The crude oil sample, 280 g, brine*, 120 g, and emulsifying agent, 0.224 g (560 ppm based on weight of emulsion), were placed in a blender and mixed at a high shear speed for 30 seconds. The viscosity of the resulting emulsion was measured with a Brookfield LVTD Viscometer at spindle speeds of 6, 12, 30 and 60 rpm. A 100 ml portion of the emulsion was poured into a graduated cylinder and allowed to stand at 25° C. After six hours, each cylinder was inverted three times in order to redisperse the mixture. The viscosity was remeasured and recorded. The extent of viscosity reduction and the ease of redispersibility after standing are measures of the amount of coalescence of the oil phase and are thus a measure of the stability of the emulsion. The results are summarized in the table below.
__________________________________________________________________________ Thinning Effectiveness, Emulsion Stability,Emulsifying Initial Viscosity at 25° C. Viscosity after 6 hours atAgent1 (centipoise) 25° C. (centipoise)2__________________________________________________________________________None 20,000 N.A.Surfactant I 9,450 N.A.Surfactant II 200 4,200(U.S. Pat. No. 3,491,835)Surfactant III 250 5,200Surfactant IV 200 5,000Surfactant V 180 6,800(U.S. Pat. No. 3,491,835)Surfactant VI 400 5,500(Blend of U.S. Pat. No. 4,239,052)Surfactant VII 320 5,840(Blend of U.S. Pat. No. 4,249,554)Blend 1 (I + III) 200 4,400Blend 2 (I + II) 300 1,100Blend 3 (I + V) 300 1,700__________________________________________________________________________Surfactant Chemical Name and Formula__________________________________________________________________________I Nonylphenoxytri(ethyleneoxy)ethanol sulfate- C9 H19 C6 H4 (OCH2 CH2)3 OCH2 CH2 OSO3 H, (Alipal ® CO-436, GAF Corp., New York, New York 10020).II Octylphenoxypoly(ethyleneoxy)ethanol (30 moles ethylene oxide) - C8 H17 C6 H4 (OCH2 CH2)30 OH, (Triton ® X-305, Rohm and Haas, Philadelphia, Pennsylvania 19105).III Octylphenoxypoly(ethyleneoxy)ethanol (70 moles ethylene oxide) - C8 H17 C.sub. 6 H4 (OCH2 CH2)70 OH, (Triton ® X-705, Rohm and Haas, Philadelphia, Pennsylvania 19105).IV Nonylphenoxypoly(ethyleneoxy)ethanol (100 moles ethylene oxide) - C9 H19 C6 H4 (OCH2 CH2)100 OH, (Triton ® N-998, Rohm and Haas, Philadelphia, Pennsylvania 19105).V Block copolymer of ethylene oxide and propylene oxide (40% ethylene oxide), ##STR11## Wyandotte Corp., Wyandotte, Michigan 48192).VI Dodecylbenzenesulfonate and nonylphenoxypoly(ethyleneoxy)ethanol - C12 H25 C6 H4 SO3 H and C9 H19 C6 H4 (OCH2 CH2)40 OH 50/50 blend.VII Alfonic 1412-A ®** [C12-14 H25-29 (OCH2 CH2) 3 OSO3 NH4 ] plus T-DET-N407 ®** [C9 H19 C6 H4 (OCH2 CH2)40 OH] 50/50 blend (w/w).__________________________________________________________________________ Blend 1 50/50 (w/w) blend of surfactants I and III, above. Blend 2 50/50 (w/w) blend of surfactants I and II, above. Blend 3 50/50 (w/w) blend of surfactants I and V, above. 1 560 ppm of active surfactant below based on weight of emulsion. 2 N.A. = Not applicable ** Alfonic is a registered trademark of Conoco Chemicals. TDET is a registered trademark of Thompson Hayward Chemical Co.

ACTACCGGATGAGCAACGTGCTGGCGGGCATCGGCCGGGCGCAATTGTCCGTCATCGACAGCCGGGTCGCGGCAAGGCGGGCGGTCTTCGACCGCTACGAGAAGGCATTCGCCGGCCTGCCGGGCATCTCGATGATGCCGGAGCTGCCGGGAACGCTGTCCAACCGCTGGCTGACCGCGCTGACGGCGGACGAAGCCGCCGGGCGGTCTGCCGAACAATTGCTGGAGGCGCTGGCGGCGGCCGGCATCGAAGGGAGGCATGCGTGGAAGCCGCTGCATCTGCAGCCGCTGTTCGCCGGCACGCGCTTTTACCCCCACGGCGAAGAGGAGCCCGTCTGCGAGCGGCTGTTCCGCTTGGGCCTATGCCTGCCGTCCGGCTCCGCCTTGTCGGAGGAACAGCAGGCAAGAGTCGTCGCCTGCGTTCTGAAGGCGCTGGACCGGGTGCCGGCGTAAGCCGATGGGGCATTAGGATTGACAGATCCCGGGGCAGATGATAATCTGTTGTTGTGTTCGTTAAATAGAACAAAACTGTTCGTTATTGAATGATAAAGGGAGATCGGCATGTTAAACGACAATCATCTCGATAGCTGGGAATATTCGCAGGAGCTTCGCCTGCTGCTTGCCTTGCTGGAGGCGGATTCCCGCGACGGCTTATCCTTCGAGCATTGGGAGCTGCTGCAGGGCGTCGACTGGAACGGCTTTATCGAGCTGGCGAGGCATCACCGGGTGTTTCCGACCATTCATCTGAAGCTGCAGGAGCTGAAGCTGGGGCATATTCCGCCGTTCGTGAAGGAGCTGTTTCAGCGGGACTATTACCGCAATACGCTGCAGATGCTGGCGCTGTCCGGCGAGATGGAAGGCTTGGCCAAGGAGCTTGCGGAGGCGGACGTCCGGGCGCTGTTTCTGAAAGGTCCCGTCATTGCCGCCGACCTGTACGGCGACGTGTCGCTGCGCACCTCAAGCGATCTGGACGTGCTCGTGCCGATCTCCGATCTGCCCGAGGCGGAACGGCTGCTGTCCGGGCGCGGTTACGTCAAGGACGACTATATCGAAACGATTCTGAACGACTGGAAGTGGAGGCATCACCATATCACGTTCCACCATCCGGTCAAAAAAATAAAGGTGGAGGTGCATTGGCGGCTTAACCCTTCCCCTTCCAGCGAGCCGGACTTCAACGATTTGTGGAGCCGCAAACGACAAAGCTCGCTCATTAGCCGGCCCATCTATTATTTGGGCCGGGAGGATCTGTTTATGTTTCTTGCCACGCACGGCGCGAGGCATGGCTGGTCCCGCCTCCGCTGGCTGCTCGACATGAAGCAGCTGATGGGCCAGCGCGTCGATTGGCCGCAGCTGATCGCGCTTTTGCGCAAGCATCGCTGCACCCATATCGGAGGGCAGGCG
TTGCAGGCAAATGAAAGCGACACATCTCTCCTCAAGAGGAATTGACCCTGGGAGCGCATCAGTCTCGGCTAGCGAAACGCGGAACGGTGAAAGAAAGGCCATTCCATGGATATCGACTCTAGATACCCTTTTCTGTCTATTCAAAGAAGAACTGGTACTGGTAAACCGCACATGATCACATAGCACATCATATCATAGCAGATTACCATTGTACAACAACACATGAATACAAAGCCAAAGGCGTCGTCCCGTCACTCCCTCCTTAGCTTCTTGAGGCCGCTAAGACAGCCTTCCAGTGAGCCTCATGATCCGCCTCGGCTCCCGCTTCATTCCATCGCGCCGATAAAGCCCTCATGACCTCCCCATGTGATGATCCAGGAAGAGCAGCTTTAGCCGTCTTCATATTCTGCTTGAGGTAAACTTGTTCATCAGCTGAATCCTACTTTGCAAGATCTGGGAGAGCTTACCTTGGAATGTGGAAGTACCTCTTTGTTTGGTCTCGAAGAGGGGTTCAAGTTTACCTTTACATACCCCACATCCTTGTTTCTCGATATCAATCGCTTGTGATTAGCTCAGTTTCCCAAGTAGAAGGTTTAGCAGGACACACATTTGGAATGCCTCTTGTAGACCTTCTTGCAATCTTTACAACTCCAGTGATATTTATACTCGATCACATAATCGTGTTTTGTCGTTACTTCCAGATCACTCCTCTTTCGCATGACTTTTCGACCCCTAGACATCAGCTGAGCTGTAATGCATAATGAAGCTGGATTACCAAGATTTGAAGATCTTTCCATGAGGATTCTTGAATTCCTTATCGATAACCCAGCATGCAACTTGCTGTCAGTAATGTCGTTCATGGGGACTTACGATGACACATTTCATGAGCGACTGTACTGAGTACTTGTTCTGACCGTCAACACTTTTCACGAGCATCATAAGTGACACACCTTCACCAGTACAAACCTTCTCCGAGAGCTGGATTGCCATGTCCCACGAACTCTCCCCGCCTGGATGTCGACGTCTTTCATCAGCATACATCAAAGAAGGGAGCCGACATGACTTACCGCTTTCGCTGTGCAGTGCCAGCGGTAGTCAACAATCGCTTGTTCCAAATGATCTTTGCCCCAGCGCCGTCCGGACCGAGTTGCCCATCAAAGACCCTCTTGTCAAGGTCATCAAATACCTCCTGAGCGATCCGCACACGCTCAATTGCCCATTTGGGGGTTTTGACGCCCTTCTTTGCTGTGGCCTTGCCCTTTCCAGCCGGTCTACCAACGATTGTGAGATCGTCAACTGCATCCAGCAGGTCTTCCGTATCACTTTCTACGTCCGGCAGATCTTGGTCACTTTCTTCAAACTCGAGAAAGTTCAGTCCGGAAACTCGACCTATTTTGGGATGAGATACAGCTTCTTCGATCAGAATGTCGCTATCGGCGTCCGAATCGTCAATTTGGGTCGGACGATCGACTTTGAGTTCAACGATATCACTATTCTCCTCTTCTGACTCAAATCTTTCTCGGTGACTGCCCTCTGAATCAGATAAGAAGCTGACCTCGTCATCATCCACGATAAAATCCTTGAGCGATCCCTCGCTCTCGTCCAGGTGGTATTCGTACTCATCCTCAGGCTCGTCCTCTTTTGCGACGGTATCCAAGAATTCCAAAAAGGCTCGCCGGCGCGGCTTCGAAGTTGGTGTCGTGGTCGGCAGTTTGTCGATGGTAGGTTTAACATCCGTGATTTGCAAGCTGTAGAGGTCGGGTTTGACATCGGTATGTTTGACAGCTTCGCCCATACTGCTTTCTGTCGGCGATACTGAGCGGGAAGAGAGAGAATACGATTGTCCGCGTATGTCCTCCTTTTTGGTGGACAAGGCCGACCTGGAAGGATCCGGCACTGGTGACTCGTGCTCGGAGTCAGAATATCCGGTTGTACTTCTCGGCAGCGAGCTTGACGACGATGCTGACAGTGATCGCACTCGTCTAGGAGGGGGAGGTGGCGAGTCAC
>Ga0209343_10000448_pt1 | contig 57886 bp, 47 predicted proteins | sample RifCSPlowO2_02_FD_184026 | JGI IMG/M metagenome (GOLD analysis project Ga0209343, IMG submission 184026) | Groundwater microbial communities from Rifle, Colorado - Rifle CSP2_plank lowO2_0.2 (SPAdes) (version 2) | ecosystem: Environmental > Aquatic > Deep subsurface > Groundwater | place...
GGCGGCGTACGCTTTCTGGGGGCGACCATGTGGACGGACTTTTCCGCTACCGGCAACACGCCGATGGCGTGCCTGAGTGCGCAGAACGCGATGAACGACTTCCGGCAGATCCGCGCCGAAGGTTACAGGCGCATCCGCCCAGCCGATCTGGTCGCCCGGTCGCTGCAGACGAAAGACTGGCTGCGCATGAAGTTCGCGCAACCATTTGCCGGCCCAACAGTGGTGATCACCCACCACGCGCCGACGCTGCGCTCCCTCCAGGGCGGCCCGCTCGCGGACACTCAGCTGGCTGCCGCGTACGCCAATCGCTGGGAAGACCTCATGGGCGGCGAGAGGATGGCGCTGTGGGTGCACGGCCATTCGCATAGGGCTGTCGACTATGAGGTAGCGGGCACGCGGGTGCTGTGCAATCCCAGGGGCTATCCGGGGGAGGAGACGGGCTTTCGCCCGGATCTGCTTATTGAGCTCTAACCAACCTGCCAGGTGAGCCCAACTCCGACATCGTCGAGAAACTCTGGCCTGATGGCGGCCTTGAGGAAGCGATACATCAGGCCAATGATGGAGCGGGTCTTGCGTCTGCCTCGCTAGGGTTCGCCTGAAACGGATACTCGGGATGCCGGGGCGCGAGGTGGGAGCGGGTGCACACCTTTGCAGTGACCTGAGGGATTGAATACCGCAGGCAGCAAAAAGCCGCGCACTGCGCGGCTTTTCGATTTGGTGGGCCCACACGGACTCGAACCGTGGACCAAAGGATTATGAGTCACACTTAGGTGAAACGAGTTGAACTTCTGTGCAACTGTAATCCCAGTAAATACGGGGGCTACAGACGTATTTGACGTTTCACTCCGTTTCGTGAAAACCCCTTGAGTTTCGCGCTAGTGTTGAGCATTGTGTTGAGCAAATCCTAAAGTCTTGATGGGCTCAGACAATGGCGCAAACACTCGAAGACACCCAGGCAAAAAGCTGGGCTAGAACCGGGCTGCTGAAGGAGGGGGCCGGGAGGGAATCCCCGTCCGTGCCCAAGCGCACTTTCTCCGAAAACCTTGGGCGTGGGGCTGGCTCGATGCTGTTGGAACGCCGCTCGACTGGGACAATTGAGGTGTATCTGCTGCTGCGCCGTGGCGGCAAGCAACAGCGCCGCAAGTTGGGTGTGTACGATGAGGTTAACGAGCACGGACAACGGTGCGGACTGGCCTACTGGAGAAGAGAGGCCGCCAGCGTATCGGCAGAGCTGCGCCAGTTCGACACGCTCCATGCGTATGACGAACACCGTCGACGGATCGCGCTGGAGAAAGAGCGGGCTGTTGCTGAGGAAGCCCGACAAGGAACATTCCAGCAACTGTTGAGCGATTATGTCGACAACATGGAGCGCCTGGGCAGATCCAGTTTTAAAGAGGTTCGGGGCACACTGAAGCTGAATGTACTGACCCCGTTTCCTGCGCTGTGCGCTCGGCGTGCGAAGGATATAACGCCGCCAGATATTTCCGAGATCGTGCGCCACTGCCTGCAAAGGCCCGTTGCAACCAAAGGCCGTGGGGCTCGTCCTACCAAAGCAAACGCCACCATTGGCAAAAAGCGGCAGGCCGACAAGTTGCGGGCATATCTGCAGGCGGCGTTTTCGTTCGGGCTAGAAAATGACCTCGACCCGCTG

The crude oil (viscosity at 25° C. of 126,000 centipoise) sample, 280 g, brine (10% by weight total dissolved solids, 1% hardness), 120 g, and emulsifying agent, 0.188-0.224 g (470-560 ppm based on weight of emulsion), were placed in a blender and mixed at a high shear speed for 30 seconds. The viscosity of the resulting emulsion was measured with a Brookfield LVTD viscometer, #2 spindle at 6 rpm. A 100 ml portion of the emulsion was poured into a graduated cylinder and allowed to stand at 25° C. After two hours and six hours, each cylinder was inverted three times in order to redisperse the mixture. The viscosity was remeasured and recorded. The extent of viscosity reduction and ease of redispersion after standing are measures of the amount of coalescence of the oil phase and are thus a measure of the stability of the emulsion. The results are summarized in the table below. Only Blend 8, an example of the instant invention, gave acceptable performance.
__________________________________________________________________________ Emulsion Stability: Thinning Effectiveness: Viscosity, cP, 25° C. Initial Viscosity afterEmulsifying Agent* Concentration cP, 25° C. 2 Hours 6 Hours__________________________________________________________________________None 0 ppm >5000 >5000 >5000Surfactant II of Example 1 560 ppm 95 >5000 >5000(U.S. Pat. No. 3,491,835)Surfactant V of Example 1 560 ppm >5000 >5000 >5000(U.S. Pat. No. 3,491,835)Surfactant VIII 560 ppm >5000 >5000 >5000(U.S. Pat. No. 3,467,195)Surfactant IX 560 ppm >5000 >5000 >5000Surfactant X 560 ppm >5000 >5000 >500080/20 (weight) blend of T-DET 560 ppm 95 >5000 >5000N-407 ® and surfactant V ofExample 1 (a preferred surfactantblend of U.S. Pat. No. 4,246,919)Blend 8 - 60/40 470 ppm 45 240 965(weight) blendof Surfactant I of Example 1 andSurfactant XI__________________________________________________________________________ *Surfactant VIII Nonylphenoxypoly(ethyleneoxy)ethanol, C9 H19 C6 H4 (OCH2 CH2)10 OH, (Triton ® N101, Rohm and Haas). Surfactant IX Dowfax ® 2A1, Dow Chemical Co. ##STR12## Surfactant X Miranol ® C2MSF, Miranol Chemical Co., Inc. Dayton, NJ 08810; a dicarboxylic coconut derivative of imidazoline of the formula ##STR13## Surfactant XI Nonylphenoxypoly(ethyleneoxy)ethanol, 4C9 H19 C6 H4 (OCH2 CH2)30 OH, (Alipal ® CO887, GAF Corp.) T-DET ® N-407, C9 H19 C6 H4 (OCH2 CH2)40 OH, Thompson Hayward Chemical Co.